David Bourget (Western Ontario)
David Chalmers (ANU, NYU)
Rafael De Clercq
Jack Alan Reynolds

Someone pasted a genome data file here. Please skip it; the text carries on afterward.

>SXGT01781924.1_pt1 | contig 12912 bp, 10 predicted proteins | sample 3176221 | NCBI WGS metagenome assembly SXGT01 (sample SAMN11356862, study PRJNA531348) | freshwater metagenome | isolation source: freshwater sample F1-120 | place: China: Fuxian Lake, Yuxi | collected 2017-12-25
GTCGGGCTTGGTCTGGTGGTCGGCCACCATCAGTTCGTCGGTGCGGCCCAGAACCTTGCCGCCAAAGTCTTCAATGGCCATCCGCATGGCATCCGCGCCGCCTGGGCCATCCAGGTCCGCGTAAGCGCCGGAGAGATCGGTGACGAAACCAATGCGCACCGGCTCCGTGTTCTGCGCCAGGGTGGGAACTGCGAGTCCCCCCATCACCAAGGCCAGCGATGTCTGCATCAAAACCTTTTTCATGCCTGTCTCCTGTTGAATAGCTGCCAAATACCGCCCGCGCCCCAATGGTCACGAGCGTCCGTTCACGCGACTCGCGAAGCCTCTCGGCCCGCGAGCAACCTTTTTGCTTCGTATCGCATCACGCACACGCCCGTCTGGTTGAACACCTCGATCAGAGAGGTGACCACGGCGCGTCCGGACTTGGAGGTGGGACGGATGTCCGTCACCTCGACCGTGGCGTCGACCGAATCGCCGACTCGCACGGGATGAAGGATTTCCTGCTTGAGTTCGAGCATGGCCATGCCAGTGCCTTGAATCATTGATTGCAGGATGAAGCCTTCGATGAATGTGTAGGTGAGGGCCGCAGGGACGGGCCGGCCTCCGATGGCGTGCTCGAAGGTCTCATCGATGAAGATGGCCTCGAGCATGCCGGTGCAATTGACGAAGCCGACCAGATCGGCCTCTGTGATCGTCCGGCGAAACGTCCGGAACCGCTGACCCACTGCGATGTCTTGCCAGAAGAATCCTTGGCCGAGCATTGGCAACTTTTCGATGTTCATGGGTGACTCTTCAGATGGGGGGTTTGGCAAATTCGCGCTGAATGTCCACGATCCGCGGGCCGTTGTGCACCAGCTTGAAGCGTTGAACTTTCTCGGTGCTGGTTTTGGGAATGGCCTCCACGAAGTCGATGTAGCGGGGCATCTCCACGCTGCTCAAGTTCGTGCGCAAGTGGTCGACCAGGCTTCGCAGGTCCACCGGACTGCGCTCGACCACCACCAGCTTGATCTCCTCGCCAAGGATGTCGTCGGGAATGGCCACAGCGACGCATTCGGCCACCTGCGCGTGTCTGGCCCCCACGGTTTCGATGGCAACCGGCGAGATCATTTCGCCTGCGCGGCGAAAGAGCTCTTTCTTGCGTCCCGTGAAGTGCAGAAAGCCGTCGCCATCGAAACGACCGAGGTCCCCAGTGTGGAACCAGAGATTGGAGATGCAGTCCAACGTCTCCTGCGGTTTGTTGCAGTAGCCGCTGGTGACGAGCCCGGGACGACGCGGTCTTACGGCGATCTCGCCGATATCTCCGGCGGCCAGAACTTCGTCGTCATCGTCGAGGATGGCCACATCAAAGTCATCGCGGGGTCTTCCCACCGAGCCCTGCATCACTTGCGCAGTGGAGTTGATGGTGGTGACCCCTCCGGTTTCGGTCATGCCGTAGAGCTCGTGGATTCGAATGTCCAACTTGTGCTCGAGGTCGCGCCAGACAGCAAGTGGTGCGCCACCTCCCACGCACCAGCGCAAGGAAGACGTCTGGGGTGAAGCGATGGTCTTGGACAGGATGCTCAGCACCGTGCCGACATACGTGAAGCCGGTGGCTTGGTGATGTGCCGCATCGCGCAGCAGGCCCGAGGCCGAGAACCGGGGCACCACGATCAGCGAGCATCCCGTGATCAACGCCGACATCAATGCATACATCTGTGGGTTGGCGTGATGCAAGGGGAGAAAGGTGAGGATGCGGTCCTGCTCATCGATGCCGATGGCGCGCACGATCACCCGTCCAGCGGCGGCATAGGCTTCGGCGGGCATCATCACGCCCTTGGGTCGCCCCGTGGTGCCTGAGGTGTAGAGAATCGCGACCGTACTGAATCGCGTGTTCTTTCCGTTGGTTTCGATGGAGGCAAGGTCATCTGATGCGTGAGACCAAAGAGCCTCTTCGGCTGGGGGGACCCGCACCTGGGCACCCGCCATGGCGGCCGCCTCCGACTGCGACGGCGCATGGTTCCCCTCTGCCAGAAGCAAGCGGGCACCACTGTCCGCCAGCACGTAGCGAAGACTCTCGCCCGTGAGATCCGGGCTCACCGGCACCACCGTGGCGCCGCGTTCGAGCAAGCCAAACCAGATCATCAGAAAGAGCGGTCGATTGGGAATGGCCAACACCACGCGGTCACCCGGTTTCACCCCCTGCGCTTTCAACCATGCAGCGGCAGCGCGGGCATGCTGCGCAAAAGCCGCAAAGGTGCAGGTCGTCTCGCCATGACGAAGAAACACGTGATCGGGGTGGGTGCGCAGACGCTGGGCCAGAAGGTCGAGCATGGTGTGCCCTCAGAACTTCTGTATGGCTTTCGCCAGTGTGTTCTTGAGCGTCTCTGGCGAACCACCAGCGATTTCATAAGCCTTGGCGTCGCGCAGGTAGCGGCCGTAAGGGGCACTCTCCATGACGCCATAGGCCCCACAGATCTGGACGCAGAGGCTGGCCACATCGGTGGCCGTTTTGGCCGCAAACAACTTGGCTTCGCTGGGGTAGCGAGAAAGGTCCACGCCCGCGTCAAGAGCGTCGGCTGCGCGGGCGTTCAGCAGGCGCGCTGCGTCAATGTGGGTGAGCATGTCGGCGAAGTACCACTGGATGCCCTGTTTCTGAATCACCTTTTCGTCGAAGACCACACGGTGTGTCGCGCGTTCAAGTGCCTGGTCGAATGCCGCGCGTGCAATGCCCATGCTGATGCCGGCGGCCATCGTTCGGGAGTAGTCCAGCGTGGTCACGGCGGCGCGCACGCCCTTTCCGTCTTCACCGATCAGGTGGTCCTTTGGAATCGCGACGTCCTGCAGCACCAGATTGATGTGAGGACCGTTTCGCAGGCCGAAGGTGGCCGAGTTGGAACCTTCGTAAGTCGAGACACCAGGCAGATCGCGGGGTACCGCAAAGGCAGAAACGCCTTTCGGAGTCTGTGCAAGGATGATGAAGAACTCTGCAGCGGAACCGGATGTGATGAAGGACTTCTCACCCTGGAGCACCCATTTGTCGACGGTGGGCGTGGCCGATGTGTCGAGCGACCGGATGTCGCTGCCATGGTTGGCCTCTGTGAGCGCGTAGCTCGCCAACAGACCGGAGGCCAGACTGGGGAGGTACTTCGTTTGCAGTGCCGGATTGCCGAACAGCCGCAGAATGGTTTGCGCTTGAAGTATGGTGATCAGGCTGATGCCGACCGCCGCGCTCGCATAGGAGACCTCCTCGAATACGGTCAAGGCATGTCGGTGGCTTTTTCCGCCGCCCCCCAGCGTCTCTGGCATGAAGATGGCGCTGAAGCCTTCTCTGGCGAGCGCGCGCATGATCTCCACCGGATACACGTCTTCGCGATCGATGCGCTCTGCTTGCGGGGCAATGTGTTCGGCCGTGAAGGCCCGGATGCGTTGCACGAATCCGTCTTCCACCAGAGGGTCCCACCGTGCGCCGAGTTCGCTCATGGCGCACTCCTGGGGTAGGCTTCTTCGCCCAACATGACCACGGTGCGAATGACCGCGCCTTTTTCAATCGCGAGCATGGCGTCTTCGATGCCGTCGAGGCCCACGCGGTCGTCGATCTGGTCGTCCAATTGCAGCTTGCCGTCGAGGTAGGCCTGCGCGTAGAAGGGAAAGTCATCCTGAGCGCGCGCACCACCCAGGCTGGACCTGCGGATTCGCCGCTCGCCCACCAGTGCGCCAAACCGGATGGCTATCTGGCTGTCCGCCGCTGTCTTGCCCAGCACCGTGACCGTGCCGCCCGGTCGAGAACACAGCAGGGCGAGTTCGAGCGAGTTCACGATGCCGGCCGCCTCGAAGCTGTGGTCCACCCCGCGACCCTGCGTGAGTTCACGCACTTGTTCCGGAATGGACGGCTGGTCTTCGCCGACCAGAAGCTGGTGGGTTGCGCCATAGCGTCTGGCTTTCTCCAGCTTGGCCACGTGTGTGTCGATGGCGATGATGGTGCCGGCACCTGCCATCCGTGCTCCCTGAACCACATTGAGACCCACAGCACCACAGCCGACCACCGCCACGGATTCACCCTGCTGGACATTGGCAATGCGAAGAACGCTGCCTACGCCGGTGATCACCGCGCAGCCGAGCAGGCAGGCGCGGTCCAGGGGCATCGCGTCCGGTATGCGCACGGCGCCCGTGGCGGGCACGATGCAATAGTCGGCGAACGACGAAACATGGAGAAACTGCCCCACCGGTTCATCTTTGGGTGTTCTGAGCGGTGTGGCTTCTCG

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In the years leading up to the Second World War the ethologists Konrad Lorenz and Nikolaas Tinbergen, created the tradition of rigorous, Darwinian research on animal behavior that developed into modern behavioral ecology. At first glance, research on specifically human behavior seems to exhibit greater discontinuity that research on animal behavior in general. The 'human ethology' of the 1960s appears to have been replaced in the early 1970s by a new approach called ‘sociobiology’. Sociobiology in its turn appears to have been replaced by an approach calling itself Evolutionary Psychology. Closer examination, however, reveals a great deal of continuity between these schools. At present, whilst Evolutionary Psychology is the most visible form of evolutionary psychology, empirical and theoretical research on the evolution of mind and behavior is marked by a diversity of ideas and approaches and it is far from clear which direction(s) the field will take in future.
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